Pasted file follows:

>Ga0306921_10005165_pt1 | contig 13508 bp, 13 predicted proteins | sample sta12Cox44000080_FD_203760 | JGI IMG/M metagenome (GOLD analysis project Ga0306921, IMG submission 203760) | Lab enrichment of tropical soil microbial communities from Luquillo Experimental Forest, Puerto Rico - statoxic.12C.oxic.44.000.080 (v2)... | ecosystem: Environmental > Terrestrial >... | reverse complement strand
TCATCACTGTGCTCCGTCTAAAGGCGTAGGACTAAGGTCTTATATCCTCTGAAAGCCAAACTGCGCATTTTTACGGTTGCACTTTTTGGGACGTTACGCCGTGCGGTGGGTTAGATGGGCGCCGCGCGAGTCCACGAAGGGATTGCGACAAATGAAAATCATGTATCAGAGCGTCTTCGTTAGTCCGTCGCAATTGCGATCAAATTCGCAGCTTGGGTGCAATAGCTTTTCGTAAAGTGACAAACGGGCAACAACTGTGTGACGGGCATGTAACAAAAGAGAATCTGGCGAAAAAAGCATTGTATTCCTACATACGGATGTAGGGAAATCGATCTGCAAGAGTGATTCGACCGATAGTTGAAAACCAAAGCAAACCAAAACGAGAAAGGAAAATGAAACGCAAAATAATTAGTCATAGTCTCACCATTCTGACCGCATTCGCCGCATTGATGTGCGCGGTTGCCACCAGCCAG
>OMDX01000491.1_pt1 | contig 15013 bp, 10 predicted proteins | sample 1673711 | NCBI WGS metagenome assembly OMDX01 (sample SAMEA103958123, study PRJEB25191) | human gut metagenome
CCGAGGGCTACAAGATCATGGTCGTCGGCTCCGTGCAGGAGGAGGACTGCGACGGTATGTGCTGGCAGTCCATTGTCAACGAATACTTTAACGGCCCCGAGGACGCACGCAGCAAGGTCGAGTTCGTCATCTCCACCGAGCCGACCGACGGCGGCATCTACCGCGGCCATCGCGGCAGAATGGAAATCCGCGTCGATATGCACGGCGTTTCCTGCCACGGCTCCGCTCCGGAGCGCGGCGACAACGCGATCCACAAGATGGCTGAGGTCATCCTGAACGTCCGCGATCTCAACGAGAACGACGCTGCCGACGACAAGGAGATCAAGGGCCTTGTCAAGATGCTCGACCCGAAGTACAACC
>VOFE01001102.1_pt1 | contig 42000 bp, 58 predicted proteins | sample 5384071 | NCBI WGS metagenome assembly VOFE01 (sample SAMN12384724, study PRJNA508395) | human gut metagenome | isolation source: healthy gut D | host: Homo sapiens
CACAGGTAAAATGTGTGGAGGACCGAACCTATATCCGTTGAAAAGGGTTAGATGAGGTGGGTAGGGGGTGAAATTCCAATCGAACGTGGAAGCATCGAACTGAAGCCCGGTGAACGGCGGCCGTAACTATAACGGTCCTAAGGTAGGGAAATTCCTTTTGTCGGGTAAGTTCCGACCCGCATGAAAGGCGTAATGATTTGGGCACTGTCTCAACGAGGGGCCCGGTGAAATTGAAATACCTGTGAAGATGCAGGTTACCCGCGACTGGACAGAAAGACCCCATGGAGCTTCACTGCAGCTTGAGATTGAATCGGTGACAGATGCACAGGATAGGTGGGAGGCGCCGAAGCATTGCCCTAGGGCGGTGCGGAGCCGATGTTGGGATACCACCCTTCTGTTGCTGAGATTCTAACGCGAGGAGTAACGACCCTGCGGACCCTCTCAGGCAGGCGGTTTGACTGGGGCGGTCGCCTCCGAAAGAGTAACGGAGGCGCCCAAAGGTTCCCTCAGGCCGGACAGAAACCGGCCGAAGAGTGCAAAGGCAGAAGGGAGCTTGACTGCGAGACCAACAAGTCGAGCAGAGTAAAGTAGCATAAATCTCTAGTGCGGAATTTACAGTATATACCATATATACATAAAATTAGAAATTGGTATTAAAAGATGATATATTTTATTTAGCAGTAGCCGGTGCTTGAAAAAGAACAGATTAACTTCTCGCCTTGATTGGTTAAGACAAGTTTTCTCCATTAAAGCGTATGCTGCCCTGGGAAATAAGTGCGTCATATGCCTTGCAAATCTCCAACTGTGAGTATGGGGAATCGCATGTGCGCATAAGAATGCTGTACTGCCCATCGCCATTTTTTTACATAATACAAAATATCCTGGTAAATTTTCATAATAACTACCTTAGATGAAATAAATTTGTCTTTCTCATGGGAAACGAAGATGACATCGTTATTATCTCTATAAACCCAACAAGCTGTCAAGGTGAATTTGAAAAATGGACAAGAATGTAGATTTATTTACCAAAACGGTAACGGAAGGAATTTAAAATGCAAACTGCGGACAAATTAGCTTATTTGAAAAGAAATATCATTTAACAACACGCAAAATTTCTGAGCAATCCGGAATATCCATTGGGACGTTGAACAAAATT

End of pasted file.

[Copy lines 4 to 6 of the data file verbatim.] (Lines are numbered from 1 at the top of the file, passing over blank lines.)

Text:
CCGAGGGCTACAAGATCATGGTCGTCGGCTCCGTGCAGGAGGAGGACTGCGACGGTATGTGCTGGCAGTCCATTGTCAACGAATACTTTAACGGCCCCGAGGACGCACGCAGCAAGGTCGAGTTCGTCATCTCCACCGAGCCGACCGACGGCGGCATCTACCGCGGCCATCGCGGCAGAATGGAAATCCGCGTCGATATGCACGGCGTTTCCTGCCACGGCTCCGCTCCGGAGCGCGGCGACAACGCGATCCACAAGATGGCTGAGGTCATCCTGAACGTCCGCGATCTCAACGAGAACGACGCTGCCGACGACAAGGAGATCAAGGGCCTTGTCAAGATGCTCGACCCGAAGTACAACC
>VOFE01001102.1_pt1 | contig 42000 bp, 58 predicted proteins | sample 5384071 | NCBI WGS metagenome assembly VOFE01 (sample SAMN12384724, study PRJNA508395) | human gut metagenome | isolation source: healthy gut D | host: Homo sapiens
CACAGGTAAAATGTGTGGAGGACCGAACCTATATCCGTTGAAAAGGGTTAGATGAGGTGGGTAGGGGGTGAAATTCCAATCGAACGTGGAAGCATCGAACTGAAGCCCGGTGAACGGCGGCCGTAACTATAACGGTCCTAAGGTAGGGAAATTCCTTTTGTCGGGTAAGTTCCGACCCGCATGAAAGGCGTAATGATTTGGGCACTGTCTCAACGAGGGGCCCGGTGAAATTGAAATACCTGTGAAGATGCAGGTTACCCGCGACTGGACAGAAAGACCCCATGGAGCTTCACTGCAGCTTGAGATTGAATCGGTGACAGATGCACAGGATAGGTGGGAGGCGCCGAAGCATTGCCCTAGGGCGGTGCGGAGCCGATGTTGGGATACCACCCTTCTGTTGCTGAGATTCTAACGCGAGGAGTAACGACCCTGCGGACCCTCTCAGGCAGGCGGTTTGACTGGGGCGGTCGCCTCCGAAAGAGTAACGGAGGCGCCCAAAGGTTCCCTCAGGCCGGACAGAAACCGGCCGAAGAGTGCAAAGGCAGAAGGGAGCTTGACTGCGAGACCAACAAGTCGAGCAGAGTAAAGTAGCATAAATCTCTAGTGCGGAATTTACAGTATATACCATATATACATAAAATTAGAAATTGGTATTAAAAGATGATATATTTTATTTAGCAGTAGCCGGTGCTTGAAAAAGAACAGATTAACTTCTCGCCTTGATTGGTTAAGACAAGTTTTCTCCATTAAAGCGTATGCTGCCCTGGGAAATAAGTGCGTCATATGCCTTGCAAATCTCCAACTGTGAGTATGGGGAATCGCATGTGCGCATAAGAATGCTGTACTGCCCATCGCCATTTTTTTACATAATACAAAATATCCTGGTAAATTTTCATAATAACTACCTTAGATGAAATAAATTTGTCTTTCTCATGGGAAACGAAGATGACATCGTTATTATCTCTATAAACCCAACAAGCTGTCAAGGTGAATTTGAAAAATGGACAAGAATGTAGATTTATTTACCAAAACGGTAACGGAAGGAATTTAAAATGCAAACTGCGGACAAATTAGCTTATTTGAAAAGAAATATCATTTAACAACACGCAAAATTTCTGAGCAATCCGGAATATCCATTGGGACGTTGAACAAAATT